Covid-19 vaccine for masses in India likely only by 2021 end, say experts

Priority vaccination, logistical challenges to delivery and limited efficacy might push the roll out dates for mass use of Covid vaccines.

MUMBAI: It will take at least till the end of 2021 for Covid-19 vaccines to become available to common people in India, despite a vaccine likely getting regulatory approval by the end of this year, experts involved in vaccine development said.

Priority vaccination, logistical challenges to delivery and limited efficacy might push the roll out dates for mass use of Covid-19 vaccines.

In India, Bharat Biotech, Serum Institute of India and Zydus Cadila have started their Phase-3 trials. Data from these companies are expected in the next two months. Global vaccine development has taken a faster speed in countries such as the US, where Moderna, AstraZeneca and Pfizer are rushing ahead with their vaccine development, with the front runner being Pfizer that is expected to present its trial data by the end of October.

“We will see readouts from the Phase-3 efficacy trials before the end of the year. And as soon as efficacy results are available, we will see these companies apply for Emergency Authorisation. So, if they get licence, and many companies are already manufacturing at risk, we may see doses available by 2021,” said Gagandeep Kang, the vice chair of the Coalition of Epidemic Preparedness and Innovation, a Norway-based not-for-profit that is supporting Covid-19 vaccine development. However, when this happens, the available doses will be limited in supply, Kang said.

Across the world, governments are pre-ordering vaccines for their population and also working on a priority list on who will get the vaccines first. Healthcare workers and essential workers will be the first on the list. Also, considering the trial timelines have shortened due to the urgency of the pandemic, a few scientists developing the Covid-19 vaccine say efficacy remained a challenge. Because of this, certain groups like elderly and those with comorbidities might not get the initial doses unless studies definitively prove it is safe for them.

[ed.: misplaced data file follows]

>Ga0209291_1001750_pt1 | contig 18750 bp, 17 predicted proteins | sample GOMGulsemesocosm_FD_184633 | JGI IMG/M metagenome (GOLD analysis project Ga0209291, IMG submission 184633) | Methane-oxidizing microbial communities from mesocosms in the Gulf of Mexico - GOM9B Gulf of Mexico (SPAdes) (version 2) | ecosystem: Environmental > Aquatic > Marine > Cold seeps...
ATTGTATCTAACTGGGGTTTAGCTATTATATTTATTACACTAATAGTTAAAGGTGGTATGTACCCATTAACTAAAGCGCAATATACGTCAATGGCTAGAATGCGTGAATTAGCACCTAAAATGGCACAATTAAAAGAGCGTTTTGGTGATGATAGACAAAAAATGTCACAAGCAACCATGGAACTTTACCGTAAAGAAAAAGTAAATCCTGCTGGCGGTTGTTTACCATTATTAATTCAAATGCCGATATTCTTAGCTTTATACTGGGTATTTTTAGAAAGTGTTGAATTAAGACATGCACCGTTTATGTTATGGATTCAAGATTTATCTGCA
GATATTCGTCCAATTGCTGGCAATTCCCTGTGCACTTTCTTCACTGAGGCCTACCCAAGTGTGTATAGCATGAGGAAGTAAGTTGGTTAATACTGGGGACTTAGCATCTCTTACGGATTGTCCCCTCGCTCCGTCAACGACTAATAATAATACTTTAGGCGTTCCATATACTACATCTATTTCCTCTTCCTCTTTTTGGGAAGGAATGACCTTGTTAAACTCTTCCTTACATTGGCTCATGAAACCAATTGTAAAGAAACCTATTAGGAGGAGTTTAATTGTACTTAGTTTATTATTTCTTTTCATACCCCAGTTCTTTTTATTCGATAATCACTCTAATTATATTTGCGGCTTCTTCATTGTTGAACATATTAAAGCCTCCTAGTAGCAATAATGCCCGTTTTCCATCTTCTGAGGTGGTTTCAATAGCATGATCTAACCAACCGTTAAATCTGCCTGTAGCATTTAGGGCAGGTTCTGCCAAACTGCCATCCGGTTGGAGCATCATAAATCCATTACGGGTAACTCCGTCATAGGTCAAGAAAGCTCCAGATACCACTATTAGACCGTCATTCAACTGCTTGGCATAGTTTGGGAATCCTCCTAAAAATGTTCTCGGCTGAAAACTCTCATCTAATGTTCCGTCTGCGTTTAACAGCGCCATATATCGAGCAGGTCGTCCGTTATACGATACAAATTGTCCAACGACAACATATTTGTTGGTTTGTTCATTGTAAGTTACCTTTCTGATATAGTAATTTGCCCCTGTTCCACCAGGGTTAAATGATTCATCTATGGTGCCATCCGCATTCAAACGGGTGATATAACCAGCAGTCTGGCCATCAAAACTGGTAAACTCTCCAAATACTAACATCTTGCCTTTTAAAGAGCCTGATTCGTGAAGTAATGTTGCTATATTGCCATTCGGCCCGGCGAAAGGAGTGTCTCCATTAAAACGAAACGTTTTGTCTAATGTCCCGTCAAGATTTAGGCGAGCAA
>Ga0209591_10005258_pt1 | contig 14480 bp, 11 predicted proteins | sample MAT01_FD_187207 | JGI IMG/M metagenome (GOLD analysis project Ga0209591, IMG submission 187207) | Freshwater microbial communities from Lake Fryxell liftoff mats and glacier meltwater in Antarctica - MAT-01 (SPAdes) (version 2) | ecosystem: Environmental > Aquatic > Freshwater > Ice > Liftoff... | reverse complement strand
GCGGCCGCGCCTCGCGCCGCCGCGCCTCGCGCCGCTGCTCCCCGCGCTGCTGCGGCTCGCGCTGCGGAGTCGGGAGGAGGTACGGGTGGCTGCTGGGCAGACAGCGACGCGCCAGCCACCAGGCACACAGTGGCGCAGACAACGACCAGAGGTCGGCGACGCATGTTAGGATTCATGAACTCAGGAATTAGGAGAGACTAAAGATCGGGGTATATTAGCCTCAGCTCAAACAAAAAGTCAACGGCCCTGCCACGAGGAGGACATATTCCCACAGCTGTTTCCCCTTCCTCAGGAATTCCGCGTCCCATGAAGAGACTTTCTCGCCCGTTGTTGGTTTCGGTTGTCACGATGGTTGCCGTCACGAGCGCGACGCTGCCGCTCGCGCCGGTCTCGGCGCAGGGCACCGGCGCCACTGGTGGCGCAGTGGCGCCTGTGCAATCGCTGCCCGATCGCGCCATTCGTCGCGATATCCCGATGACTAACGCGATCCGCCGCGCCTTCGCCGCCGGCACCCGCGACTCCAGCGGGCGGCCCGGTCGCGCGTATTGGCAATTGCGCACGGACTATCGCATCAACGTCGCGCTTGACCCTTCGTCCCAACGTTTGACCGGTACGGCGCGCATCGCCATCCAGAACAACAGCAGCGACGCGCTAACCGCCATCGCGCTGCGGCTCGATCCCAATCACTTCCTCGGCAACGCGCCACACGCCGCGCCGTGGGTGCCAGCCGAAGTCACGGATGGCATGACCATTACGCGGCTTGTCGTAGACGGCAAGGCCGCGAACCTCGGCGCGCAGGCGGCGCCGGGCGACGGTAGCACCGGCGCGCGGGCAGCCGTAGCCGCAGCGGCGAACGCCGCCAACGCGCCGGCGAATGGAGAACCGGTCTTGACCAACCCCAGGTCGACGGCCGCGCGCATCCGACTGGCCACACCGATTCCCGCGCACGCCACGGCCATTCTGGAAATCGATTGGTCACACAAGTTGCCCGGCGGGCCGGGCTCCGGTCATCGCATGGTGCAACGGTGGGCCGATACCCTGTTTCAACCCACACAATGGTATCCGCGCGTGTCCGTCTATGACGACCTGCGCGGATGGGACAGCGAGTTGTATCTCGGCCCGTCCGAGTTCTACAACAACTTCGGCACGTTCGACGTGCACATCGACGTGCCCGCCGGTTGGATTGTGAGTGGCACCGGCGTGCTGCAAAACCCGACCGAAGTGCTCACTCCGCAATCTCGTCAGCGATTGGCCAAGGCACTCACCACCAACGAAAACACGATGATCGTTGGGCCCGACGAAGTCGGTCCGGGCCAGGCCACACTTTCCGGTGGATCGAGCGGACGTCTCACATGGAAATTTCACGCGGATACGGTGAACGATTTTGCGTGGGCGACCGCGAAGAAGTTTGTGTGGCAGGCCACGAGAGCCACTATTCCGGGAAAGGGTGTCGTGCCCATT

“It is essential that the vaccines meet the time-tested parameter of efficacy and safety,” MSD chief executive Kenneth Fraser said last week in a press conference. Pfizer CEO Albert Bourla said since the company didn’t know yet how long the immunity would last, it would be following up 70,000 trial participants for at least two years to understand the efficacy of the vaccine, in terms of whether people would need re-vaccinations or not.

The COVAX initiative by the World Health Organisation, which is about pooling vaccines to make those available for low- and middle-income countries, also talks about initial doses for countries where 20% of the populations from each country could get vaccinated by the end of 2021.

Another challenge that companies are going to face, according to Fraser of MSD, is on production and distribution. For instance, countries like India face cold storage and supply chain issues. A recent report by logistics firm DHL and consulting company McKinsey pointed out that in the next two years, to ensure global coverage, there would be a need of 200,000 movements by pallet shippers on 15,000 flights. In downstream distribution, ensuring stringent temperature requirements will be even more challenging, it said.

“Large parts of Africa, South America and Asia could not be readily supplied at scale due to lack of cold chain logistics capacity suitable for life science products. Governments and NGOs would need to implement special measures to ensure vaccine distribution,” the DHL-McKinsey report said.




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